}

Written by ramin

January 9th, 2012 at 8:58 am

Posted in Cool projects,NXT

Line tracking and book climbing NXT robot

without comments

Here’s a video that a ROBOTC user shared with us. The NXT robot is able to line track and also climb a book that sits along the path. Take a look:

 

Written by Vu Nguyen

December 8th, 2011 at 3:00 pm

Posted in Cool projects,NXT

LEGO Street View Car v2.0

with one comment

Thanks To Mark over at www.mastincrosbie.com for creating this incredible project and providing the information. Also Thanks to Xander for providing the community with drivers to use the mentioned sensors in ROBOTC.

You might remember the original Lego Street View Car I built in April. It was very popular at the Google Zeitgeist event earlier this year.

I wanted to re-build the car to only use the Lego Mindstorms NXT motors. I was also keen to make it look more….car-like. The result, after 4 months of experimentation, is version 2.0 of the Lego Street View Car.

As you can see this version of the car is styled to look realistic. I also decided to use my iPhone to capture images on the car. With iOS 5 the iPhone will upload any photos to PhotoStream so I can access them directly in iPhoto.

The car uses the Dexter Industries dGPS sensor to record the current GPS coordinates.

The KML file that records the path taken by the car is transmitted using the Dexter Industries Wifi sensor once the car is within wireless network range.

Design details

The LEGO Street View Car is controlled manually using a second NXT acting as a Bluetooth remote. The remote control allows me to control the drive speed and steering of the car. I can also brake the car to stop it from colliding with obstacles. Finally pressing a button on the remote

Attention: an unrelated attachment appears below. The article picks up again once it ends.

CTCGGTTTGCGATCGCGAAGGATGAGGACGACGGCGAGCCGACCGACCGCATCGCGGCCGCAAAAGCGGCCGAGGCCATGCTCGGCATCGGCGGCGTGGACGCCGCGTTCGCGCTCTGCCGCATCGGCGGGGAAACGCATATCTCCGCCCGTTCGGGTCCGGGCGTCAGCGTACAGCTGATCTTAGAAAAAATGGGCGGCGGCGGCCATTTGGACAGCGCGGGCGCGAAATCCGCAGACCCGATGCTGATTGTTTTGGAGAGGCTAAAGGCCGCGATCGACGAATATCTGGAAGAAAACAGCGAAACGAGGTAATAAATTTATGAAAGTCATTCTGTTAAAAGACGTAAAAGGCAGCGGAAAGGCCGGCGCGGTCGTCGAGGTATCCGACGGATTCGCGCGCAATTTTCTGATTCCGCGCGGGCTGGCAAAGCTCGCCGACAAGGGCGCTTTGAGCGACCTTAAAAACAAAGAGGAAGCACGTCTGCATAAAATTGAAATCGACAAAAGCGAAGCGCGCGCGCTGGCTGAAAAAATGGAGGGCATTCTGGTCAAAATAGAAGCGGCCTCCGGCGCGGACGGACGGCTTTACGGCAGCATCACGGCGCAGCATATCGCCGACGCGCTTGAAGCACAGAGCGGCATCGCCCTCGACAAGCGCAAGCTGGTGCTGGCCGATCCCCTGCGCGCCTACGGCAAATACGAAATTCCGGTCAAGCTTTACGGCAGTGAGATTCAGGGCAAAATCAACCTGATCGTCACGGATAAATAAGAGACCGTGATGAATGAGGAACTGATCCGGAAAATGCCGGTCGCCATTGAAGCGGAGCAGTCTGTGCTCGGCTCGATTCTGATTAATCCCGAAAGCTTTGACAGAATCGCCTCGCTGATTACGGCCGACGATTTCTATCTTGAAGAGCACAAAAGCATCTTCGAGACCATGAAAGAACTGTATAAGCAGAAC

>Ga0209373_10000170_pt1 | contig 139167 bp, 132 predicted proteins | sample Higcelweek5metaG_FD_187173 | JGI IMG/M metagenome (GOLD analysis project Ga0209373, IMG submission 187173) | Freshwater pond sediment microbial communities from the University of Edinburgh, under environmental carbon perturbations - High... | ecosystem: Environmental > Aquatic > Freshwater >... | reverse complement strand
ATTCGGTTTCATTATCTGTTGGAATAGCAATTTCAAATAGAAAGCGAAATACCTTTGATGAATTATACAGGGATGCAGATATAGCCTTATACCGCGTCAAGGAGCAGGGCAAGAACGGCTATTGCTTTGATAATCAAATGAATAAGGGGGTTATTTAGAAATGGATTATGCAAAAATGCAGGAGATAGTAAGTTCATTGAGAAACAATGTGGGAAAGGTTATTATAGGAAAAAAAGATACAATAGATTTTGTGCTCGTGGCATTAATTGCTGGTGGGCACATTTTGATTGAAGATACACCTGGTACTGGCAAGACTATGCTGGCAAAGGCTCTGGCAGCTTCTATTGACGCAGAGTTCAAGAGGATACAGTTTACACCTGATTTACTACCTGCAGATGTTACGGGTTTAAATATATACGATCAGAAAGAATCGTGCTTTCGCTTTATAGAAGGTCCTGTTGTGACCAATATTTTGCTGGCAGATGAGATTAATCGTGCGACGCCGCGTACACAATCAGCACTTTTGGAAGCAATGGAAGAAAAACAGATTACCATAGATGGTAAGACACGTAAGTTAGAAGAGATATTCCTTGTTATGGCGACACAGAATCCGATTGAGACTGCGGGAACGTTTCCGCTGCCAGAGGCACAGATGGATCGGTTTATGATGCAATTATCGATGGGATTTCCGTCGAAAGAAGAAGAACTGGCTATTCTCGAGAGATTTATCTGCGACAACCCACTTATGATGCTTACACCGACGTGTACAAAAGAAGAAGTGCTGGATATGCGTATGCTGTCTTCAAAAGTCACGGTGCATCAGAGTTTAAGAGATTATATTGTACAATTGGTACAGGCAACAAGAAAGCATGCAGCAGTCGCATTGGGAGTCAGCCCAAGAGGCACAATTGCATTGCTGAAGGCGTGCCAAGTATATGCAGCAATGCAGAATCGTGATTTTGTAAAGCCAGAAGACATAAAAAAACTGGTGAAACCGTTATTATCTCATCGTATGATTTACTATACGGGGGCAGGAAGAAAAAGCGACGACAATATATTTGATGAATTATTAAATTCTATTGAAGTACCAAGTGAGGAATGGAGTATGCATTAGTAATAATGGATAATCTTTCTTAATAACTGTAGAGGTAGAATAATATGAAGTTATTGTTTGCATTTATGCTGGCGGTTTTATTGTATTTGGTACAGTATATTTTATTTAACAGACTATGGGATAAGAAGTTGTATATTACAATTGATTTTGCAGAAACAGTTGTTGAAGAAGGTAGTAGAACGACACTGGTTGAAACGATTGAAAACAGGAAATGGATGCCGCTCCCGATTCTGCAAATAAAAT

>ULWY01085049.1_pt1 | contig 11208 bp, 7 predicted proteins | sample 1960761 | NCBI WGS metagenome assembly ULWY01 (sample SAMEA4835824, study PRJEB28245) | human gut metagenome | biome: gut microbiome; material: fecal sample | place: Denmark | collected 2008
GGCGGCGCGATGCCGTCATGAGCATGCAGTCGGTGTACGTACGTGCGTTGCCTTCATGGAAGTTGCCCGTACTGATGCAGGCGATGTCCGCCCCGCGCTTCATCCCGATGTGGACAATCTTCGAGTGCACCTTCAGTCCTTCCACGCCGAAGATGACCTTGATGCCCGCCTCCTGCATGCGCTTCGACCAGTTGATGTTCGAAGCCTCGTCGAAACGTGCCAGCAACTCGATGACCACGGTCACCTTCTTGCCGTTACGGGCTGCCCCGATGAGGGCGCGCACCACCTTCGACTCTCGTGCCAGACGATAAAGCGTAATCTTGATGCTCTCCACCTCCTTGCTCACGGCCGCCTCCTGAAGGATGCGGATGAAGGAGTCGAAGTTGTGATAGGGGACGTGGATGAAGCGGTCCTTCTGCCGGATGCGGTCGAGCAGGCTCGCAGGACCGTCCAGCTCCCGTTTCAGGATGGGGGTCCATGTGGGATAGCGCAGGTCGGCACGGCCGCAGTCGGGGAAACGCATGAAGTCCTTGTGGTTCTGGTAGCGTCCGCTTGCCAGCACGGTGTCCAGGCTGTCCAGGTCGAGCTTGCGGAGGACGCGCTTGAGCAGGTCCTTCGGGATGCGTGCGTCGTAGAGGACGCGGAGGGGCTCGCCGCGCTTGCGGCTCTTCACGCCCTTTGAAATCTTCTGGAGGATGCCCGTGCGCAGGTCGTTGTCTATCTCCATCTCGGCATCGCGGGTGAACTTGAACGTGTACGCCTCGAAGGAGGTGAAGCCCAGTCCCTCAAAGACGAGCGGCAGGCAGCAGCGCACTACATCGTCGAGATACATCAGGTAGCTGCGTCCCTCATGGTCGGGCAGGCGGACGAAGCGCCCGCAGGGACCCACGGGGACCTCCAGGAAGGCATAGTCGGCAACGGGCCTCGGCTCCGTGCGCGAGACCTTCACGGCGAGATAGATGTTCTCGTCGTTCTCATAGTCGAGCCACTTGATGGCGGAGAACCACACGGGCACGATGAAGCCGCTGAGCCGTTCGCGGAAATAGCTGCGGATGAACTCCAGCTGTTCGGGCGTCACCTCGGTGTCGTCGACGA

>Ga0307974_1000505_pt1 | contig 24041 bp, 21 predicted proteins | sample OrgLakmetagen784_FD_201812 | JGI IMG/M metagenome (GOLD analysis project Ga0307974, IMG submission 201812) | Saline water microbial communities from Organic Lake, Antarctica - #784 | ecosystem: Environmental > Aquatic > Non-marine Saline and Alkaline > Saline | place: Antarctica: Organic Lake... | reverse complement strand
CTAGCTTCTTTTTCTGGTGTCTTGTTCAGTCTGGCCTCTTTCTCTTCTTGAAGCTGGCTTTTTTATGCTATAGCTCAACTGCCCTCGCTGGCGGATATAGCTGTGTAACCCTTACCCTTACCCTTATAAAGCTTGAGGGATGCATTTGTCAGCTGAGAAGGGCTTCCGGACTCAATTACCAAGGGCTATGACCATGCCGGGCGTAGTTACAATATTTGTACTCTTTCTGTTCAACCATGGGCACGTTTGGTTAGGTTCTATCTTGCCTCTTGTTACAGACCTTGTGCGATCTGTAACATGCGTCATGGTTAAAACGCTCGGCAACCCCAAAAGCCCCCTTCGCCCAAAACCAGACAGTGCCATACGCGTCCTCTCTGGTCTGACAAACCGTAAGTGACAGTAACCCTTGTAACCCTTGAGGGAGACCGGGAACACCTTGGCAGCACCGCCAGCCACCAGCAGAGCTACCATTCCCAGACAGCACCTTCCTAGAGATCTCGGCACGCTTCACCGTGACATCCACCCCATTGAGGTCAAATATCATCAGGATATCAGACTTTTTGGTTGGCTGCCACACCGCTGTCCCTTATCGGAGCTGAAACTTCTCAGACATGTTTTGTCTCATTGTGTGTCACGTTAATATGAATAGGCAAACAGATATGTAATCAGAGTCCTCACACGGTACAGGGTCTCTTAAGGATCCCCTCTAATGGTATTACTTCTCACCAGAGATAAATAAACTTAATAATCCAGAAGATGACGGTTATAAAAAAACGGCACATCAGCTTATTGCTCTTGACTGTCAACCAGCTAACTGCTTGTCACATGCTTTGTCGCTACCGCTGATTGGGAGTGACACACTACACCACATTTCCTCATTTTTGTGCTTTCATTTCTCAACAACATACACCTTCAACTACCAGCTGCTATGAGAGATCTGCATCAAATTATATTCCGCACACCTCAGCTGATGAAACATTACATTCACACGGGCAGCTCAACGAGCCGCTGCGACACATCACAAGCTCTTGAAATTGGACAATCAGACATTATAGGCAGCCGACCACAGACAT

Every time an image is captured the current latitude and longitude are recorded from the dGPS. The NXT creates a KML format file in the flash filesystem which is then uploaded from the NXT to a PC. Opening the KML file in Google Earth shows the path that the car drove, and also has placemarks for every picture you took along the way. Click on the placemark to see the picture.

For each GPS coordinate I create a KML Placemark entry that embeds descriptive HTML code using the CDATA tag. The image link in the HTML refers to the last image captured on disk.

The images are captured by triggering the camera on my iPhone. I use an app called SoundSnap which triggers the camera when a loud sound is heard by the phone. By placing the iPhone over the NXT speaker I can trigger the iPhone camera by playing a loud tone on the NXT. While this is not ideal (Bluetooth would be better) it does the job for now.

To get the photos from the iPhone I use the PhotoStream feature in iOS 5. I select the pictures in iPhoto and export them to my laptop. The iPhone will only upload photos when I am in range of a wireless network.

Finally the Dexter Industries Wifi sensor is used to wirelessly transmit the KML file to my laptop over the wireless network.


<Placemark>

<name>LSVC Snapshot 1</name>

<description><![CDATA[<img src='Images/IMG_1.jpg' width=640 height=480> ]]></description>

<Point>

<coordinates> -6.185952, 53.446190, 0</coordinates>

</Point>

</Placemark>

<Placemark>

<name>LSVC Snapshot 2</name>

<description><![CDATA[<img src='Images/IMG_2.jpg' width=640 height=480> ]]></description>

<Point>

<coordinates> -6.185952, 53.446190, 0</coordinates>

</Point>

</Placemark>

The snippet from the KML file gives you an idea of what each placemark should look like.